Tue Mar 20, 2012 6:00 pm
SEATTLE (AP) — When Justin Bassett interviewed for a new job, he expected the usual questions about experience and references. So he was astonished when the interviewer asked for something else: his Facebook username and password.
Bassett, a New York City statistician, had just finished answering a few character questions when the interviewer turned to her computer to search for his Facebook page. But she couldn't see his private profile. She turned back and asked him to hand over his login information.
Bassett refused and withdrew his application, saying he didn't want to work for a company that would seek such personal information. But as the job market steadily improves, other job candidates are confronting the same question from prospective employers, and some of them cannot afford to say no.
In their efforts to vet applicants, some companies and government agencies are going beyond merely glancing at a person's social networking profiles and instead asking to log in as the user to have a look around.
"It's akin to requiring someone's house keys," said Orin Kerr, a George Washington University law professor and former federal prosecutor who calls it "an egregious privacy violation."
Questions have been raised about the legality of the practice, which is also the focus of proposed legislation in Illinois and Maryland that would forbid public agencies from asking for access to social networks.
Since the rise of social networking, it has become common for managers to review publically available Facebook profiles, Twitter accounts and other sites to learn more about job candidates. But many users, especially on Facebook, have their profiles set to private, making them available only to selected people or certain networks.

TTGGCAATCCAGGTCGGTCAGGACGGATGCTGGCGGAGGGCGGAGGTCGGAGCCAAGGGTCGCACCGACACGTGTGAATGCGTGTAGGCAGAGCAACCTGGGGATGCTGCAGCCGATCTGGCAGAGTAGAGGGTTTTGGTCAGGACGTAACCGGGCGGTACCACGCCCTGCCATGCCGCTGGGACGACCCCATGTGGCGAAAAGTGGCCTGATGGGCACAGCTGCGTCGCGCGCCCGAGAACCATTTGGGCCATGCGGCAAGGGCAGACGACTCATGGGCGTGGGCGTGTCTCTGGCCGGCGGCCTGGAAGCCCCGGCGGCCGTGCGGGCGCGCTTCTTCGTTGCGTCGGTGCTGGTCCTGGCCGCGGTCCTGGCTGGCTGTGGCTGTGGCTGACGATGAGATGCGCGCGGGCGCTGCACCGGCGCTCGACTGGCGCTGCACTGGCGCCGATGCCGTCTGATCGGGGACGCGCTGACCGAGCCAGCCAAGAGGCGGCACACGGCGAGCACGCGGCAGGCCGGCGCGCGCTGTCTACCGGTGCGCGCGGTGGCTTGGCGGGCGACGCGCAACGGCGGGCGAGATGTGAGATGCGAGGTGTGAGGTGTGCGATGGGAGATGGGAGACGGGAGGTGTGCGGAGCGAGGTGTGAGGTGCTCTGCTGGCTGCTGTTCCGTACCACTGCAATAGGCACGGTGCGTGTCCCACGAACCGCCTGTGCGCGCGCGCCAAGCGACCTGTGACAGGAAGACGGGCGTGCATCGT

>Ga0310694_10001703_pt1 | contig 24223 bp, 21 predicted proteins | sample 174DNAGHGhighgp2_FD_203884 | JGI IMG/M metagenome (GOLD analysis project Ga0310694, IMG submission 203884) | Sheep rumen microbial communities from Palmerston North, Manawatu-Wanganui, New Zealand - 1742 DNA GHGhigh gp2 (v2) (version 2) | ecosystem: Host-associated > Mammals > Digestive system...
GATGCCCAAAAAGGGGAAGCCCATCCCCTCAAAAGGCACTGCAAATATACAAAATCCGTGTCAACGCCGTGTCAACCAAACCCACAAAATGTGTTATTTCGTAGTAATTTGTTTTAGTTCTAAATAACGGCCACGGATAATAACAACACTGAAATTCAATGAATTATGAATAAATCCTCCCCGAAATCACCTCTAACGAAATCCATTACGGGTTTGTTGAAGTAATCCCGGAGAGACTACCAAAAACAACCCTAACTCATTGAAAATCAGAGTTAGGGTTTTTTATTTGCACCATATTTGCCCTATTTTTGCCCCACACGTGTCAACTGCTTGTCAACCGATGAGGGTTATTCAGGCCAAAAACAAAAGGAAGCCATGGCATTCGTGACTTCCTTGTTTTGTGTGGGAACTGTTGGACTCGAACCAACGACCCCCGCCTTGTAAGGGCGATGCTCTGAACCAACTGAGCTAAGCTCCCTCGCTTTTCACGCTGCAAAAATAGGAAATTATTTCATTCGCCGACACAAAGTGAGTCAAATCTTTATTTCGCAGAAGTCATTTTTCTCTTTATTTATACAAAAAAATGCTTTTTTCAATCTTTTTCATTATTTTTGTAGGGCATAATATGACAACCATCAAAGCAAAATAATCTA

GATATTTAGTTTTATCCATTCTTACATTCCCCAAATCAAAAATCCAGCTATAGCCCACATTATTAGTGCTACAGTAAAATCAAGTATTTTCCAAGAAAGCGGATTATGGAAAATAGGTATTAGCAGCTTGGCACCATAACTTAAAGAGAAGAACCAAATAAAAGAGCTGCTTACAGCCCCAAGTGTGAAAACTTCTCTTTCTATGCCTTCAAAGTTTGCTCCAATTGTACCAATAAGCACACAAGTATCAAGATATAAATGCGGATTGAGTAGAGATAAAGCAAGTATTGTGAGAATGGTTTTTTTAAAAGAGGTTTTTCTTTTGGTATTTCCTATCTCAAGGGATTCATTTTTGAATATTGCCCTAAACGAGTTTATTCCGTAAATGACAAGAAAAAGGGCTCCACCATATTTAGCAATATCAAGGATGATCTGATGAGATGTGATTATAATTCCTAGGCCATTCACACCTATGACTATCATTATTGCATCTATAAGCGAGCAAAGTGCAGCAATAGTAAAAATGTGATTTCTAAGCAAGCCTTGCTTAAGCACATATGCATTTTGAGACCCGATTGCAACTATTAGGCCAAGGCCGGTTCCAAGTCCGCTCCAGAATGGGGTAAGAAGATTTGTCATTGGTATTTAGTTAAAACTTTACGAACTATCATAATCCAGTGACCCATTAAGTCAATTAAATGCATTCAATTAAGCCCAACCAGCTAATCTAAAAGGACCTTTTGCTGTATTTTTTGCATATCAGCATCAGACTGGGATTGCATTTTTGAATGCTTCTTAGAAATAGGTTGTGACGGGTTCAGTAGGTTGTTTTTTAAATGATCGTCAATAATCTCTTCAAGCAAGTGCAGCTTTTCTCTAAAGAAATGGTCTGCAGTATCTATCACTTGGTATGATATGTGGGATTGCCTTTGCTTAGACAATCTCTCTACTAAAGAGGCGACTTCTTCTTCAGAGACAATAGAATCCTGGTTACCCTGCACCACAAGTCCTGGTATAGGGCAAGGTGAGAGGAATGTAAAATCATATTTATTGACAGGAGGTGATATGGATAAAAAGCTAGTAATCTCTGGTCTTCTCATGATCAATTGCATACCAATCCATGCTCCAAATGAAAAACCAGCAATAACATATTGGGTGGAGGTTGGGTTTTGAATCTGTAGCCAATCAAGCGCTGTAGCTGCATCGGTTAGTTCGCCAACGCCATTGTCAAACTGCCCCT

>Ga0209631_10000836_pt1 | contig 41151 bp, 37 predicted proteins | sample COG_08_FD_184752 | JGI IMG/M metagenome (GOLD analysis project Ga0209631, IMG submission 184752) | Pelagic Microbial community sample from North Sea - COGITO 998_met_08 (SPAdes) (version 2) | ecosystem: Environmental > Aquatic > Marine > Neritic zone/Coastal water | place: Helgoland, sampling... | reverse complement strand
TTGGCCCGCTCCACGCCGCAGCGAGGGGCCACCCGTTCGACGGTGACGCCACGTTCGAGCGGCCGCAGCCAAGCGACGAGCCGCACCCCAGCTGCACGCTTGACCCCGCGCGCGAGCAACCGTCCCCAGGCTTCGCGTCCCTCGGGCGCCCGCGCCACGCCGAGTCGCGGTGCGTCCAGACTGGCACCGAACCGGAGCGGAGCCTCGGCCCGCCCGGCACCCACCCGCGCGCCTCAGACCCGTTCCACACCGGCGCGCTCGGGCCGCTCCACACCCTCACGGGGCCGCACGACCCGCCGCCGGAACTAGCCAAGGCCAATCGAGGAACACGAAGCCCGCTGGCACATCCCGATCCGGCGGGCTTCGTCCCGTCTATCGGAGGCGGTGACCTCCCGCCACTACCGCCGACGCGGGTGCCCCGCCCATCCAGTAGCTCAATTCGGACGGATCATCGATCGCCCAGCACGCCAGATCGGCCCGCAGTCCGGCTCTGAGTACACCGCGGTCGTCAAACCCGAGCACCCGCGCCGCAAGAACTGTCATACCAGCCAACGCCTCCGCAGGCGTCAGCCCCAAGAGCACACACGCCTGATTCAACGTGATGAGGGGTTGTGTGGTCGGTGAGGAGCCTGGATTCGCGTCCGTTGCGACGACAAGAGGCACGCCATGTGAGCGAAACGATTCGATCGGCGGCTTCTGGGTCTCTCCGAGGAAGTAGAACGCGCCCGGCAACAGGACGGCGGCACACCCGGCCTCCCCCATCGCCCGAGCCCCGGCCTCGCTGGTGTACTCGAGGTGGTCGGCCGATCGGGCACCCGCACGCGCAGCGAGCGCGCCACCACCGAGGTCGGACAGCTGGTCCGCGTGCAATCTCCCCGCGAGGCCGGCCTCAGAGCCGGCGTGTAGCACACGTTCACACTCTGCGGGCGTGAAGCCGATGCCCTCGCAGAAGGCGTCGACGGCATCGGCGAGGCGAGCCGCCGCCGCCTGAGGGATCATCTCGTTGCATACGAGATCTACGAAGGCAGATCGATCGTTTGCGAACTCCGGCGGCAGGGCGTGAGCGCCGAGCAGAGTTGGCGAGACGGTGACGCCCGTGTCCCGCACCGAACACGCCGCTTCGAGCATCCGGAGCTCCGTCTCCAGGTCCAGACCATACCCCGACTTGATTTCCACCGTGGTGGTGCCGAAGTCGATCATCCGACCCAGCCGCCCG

Companies that don't ask for passwords have taken other steps — such as asking applicants to friend human resource managers or to log in to a company computer during an interview. Once employed, some workers have been required to sign non-disparagement agreements that ban them from talking negatively about an employer on social media.
Asking for a candidate's password is more prevalent among public agencies, especially those seeking to fill law enforcement positions such as police officers or 911 dispatchers.
Back in 2010, Robert Collins was returning to his job as a security guard at the Maryland Department of Public Safety and Correctional Services after taking a leave following his mother's death. During a reinstatement interview, he was asked for his login and password, purportedly so the agency could check for any gang affiliations. He was stunned by the request but complied.
"I needed my job to feed my family. I had to," he recalled,
After the ACLU complained about the practice, the agency amended its policy, asking instead for job applicants to log in during interviews.
"To me, that's still invasive. I can appreciate the desire to learn more about the applicant, but it's still a violation of people's personal privacy," said Collins, whose case inspired Maryland's legislation.
Until last year, the city of Bozeman, Mont., had a long-standing policy of asking job applicants for passwords to their email addresses, social-networking websites and other online accounts.
And since 2006, the McLean County, Ill., sheriff's office has been one of several Illinois sheriff's departments that ask applicants to sign into social media sites to be screened.
Chief Deputy Rusty Thomas defended the practice, saying applicants have a right to refuse. But no one has ever done so. Thomas said that "speaks well of the people we have apply."
When asked what sort of material would jeopardize job prospects, Thomas said "it depends on the situation" but could include "inappropriate pictures or relationships with people who are underage, illegal behavior."
In Spotsylvania County, Va., the sheriff's department asks applicants to friend background investigators for jobs at the 911 dispatch center and for law enforcement positions.
"In the past, we've talked to friends and neighbors, but a lot of times we found that applicants interact more through social media sites than they do with real friends," said Capt. Mike Harvey. "Their virtual friends will know more about them than a person living 30 yards away from them."